An absolute must-see for the aspiring Wasatch adventurer, Lake Blanche Trail is the perfect mix of challenge and accessibility. The ascent is steep, as is the case with many trails in the Cottonwoods, but the reward at the end of the hike keeps a steady stream of people coming to give it a try.
Nearly 4 miles up the trail lies a serene lake with a towering peak known as the Sundial. The jagged dual-spire reflecting in the water below creates a unique and breathtaking scene. From the parking lot the trail begins a few hundred yards up a paved pedestrian road heading east.
The start of the actual trail is on the right and is easy to miss; if you reach the waterfall at the end of the road you have gone just a bit too far. The waterfall is worth checking out, however, if you are visiting for the first time. The trail starts with a fairly steep grade and continues steadily. A few flat areas pop up throughout the hike, but they become less frequent as you near the end of the journey.
Take your time if you aren't used to the dry, thin Utah air, and remember that you will be close to 9,000 feet by the end of the trek. Stop at the meadows that pop up occasionally, enjoy the down-canyon view, and use these stops to rehydrate. The grade increases during the last third of the hike, and the scenery becomes even more impressive.
After passing through some thick aspen groves, the views of Broad's Fork Canyon to the south begin to pop up.
Dromedary and Sunrise peaks emerge, and the very tip of Sundial begins to make an appearance toward the east. After the final ascent you'll make your way across a short retaining wall and toward the lake. From the large, smooth rocks that surround the area you'll find yourself gazing at Sundial Peak sitting directly above Lake Blanche, a rare and stunning sight.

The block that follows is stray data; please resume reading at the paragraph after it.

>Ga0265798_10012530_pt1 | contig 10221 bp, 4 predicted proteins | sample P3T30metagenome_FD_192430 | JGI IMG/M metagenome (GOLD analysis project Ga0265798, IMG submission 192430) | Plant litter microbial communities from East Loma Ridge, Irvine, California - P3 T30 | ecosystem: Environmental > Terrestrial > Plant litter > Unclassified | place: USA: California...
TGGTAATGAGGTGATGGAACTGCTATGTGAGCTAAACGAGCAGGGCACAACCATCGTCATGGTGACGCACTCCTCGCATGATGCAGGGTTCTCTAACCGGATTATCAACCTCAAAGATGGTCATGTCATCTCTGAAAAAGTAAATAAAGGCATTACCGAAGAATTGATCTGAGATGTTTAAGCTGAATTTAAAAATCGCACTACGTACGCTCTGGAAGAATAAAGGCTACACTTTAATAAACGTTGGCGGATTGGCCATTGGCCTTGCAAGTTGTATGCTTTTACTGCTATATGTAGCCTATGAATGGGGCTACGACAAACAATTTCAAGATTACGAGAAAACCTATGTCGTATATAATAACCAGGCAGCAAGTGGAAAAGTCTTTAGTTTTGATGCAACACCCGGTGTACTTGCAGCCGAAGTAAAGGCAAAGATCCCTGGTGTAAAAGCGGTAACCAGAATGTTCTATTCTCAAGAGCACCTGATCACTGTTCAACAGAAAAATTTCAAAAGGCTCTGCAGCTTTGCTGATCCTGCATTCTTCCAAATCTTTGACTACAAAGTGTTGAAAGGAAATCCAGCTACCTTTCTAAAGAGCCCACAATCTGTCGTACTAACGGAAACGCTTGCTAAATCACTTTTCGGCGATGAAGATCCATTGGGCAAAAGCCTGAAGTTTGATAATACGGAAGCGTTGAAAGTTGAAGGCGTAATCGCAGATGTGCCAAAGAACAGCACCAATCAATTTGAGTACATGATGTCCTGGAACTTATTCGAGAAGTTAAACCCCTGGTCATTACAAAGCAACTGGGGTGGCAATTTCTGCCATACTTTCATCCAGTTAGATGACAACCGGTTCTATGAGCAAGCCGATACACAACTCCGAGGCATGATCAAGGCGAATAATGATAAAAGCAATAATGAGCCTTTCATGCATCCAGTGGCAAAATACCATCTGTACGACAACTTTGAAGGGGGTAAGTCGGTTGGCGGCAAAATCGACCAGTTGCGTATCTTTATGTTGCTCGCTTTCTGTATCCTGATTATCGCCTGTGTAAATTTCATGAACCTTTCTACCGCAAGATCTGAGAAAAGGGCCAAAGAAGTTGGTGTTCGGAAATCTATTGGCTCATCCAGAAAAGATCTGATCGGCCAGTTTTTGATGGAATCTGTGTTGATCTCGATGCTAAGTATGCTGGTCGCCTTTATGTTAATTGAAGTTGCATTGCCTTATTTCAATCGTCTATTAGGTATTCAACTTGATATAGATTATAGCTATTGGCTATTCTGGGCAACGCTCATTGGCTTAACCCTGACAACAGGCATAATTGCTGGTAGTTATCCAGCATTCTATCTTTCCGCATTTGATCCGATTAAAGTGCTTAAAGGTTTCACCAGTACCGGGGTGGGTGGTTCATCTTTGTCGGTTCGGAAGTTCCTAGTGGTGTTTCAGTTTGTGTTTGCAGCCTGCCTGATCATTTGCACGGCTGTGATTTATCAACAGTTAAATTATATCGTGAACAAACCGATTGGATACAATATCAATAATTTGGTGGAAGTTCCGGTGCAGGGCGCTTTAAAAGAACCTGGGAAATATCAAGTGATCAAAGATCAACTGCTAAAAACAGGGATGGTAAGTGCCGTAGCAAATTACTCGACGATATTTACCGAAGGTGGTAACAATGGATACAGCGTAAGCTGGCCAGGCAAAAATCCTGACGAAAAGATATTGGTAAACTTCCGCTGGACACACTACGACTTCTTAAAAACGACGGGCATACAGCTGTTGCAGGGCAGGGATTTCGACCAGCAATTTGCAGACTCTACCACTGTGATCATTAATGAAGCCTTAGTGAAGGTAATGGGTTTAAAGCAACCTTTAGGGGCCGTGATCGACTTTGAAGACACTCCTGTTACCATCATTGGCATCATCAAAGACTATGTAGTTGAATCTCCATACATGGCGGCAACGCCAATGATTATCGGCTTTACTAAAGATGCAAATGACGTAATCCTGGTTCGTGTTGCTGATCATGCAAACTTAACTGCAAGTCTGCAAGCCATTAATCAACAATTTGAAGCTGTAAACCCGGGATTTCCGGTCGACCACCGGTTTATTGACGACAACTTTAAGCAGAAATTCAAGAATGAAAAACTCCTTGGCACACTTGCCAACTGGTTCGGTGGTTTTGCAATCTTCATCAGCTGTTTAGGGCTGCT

The canyon opens up toward Broad's Fork, creating a large panoramic view. This is a true jewel within the Wasatch that is not overcrowded given its beauty and access.
Note that there is one point near the end of the trail where the path seems to dead-end at a boulder field while heading west. The trick is to head up the boulder field facing north and then to turn right after just a few yards. The trail begins again to the east, facing Sundial Peak in the distance, 180 degrees from the direction you faced as the trail met the scree field.
Pros: Amazing views down the canyon. Beautiful lake. Wildflowers. Easy access to the trailhead.
Cons: Steep. Can be a little crowded. No dogs. Exposed at times.
Preferable Season(s): Summer, Fall
Day-Use/Parking Pass Required: Not Required
Total Distance: 5.60 mi (9.01 km)
Trailhead Elev.: 6,300 ft (1,920 m)
Net Elev. Gain: 2,600 ft (792 m)
Trail Uses: Hiking
Trail type: There-and-back
Dogs allowed: No